By more than two to one, Britons oppose the agreed plan for Brexit as it stands
Theresa May has successfully agreed a Brexit deal with EU negotiators, but she has seemingly failed to convince Cabinet of its merits: Brexit Secretary Dominic Raab, Work and Pensions Secretary Esther McVey and junior Brexit minister Suella Braverman all resigned soon after details emerged. The PM then spent almost three hours today defending the 500-page document to Parliament, as backbench brexiteer Jacob Rees-Mogg called for a vote of no confidence.
Has the agreement gone down more favourably with the UK public?
In short, no. A rapid turnaround YouGov study conducted today shows that the British public are more opposed to May’s Brexit deal than they are supportive.
Four in ten Brits (42%) oppose it, based on what they have seen and heard so far, compared to only 19% who are in favour. A further 39% answered “don’t know”.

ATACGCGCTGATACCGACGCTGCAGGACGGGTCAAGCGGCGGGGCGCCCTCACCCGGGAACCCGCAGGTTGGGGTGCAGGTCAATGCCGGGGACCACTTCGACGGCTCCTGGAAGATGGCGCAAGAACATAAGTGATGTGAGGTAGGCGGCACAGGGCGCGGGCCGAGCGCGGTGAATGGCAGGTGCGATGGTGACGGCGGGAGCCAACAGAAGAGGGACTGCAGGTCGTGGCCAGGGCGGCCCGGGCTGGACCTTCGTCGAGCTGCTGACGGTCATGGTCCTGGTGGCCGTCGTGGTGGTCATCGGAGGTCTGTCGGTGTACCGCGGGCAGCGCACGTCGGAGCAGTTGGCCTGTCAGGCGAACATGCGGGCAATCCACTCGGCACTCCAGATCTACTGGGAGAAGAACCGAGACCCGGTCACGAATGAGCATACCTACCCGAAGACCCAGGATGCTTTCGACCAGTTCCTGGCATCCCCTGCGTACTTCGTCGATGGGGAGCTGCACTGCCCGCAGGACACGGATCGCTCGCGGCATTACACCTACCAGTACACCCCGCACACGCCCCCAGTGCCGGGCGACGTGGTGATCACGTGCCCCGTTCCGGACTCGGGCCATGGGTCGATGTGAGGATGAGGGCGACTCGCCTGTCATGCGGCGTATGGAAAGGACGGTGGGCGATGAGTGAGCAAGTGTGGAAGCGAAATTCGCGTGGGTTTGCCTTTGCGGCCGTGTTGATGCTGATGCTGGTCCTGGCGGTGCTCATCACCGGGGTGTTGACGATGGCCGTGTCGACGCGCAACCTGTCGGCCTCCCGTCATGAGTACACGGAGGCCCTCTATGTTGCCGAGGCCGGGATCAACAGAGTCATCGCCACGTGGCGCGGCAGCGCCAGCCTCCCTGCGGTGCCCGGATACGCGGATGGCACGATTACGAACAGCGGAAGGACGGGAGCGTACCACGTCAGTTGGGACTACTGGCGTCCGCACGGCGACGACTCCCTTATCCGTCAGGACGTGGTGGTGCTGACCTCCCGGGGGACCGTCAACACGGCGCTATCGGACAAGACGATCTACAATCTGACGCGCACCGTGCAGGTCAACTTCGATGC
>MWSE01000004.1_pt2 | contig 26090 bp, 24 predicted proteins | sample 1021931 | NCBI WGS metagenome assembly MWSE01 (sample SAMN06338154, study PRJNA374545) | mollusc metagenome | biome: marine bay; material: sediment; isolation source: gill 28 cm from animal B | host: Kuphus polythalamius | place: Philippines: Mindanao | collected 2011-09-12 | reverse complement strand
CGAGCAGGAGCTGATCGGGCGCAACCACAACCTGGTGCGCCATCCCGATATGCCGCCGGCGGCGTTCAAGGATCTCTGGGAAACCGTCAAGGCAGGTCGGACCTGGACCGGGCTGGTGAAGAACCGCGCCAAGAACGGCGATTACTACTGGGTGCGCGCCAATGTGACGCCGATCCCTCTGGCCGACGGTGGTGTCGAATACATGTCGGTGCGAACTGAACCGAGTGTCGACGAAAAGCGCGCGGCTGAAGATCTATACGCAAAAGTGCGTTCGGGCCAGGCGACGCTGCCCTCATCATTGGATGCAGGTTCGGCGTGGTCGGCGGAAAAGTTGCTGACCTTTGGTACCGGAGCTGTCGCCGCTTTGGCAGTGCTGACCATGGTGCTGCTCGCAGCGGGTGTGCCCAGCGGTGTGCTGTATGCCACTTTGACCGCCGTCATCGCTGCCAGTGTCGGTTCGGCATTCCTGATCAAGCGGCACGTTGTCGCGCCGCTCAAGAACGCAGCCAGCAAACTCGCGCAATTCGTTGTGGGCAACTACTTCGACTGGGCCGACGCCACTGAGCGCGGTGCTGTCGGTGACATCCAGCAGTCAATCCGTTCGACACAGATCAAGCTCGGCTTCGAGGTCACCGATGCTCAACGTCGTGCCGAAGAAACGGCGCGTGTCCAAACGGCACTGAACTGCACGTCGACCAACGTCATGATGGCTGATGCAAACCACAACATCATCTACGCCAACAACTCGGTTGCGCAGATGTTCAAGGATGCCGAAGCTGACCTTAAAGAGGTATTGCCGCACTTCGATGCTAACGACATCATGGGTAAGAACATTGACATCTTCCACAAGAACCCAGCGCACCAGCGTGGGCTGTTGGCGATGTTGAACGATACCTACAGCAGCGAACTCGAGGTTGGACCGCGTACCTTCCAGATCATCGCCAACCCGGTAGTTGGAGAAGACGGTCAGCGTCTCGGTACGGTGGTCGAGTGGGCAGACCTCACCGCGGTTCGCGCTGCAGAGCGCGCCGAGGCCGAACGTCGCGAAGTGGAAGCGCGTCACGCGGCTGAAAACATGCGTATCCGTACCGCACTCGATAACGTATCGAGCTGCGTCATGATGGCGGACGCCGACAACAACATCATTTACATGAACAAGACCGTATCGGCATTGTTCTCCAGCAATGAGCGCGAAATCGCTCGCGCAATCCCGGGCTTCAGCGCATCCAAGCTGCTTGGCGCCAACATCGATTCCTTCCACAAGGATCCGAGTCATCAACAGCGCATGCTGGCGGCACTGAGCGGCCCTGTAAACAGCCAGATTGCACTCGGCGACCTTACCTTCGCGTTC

Remain and Leave voters are roughly united in their opinion of the deal. Four in ten Leave voters (42%) oppose it, as do almost half (47%) of Remain voters. By contrast, only 22% and 20% respectively support the deal.
The Prime Minister has failed to carry her own party - 41% of 2017 Conservative voters have an unfavourable view of the proposed arrangement, compared to 28% who support it.
This is not simply opposition for opposition’s sake: many Brits think that it would have been possible to strike a better deal. Four in ten Brits (44%) think that the UK could have squeezed more favourable terms out of the EU - only 19% think that what she has presented to the nation is the best Brexit agreement possible.
Leave voters have higher expectations than Remainers - 55% of those who backed Brexit in 2016 think that a better deal is possible, compared to 40% of Remain voters.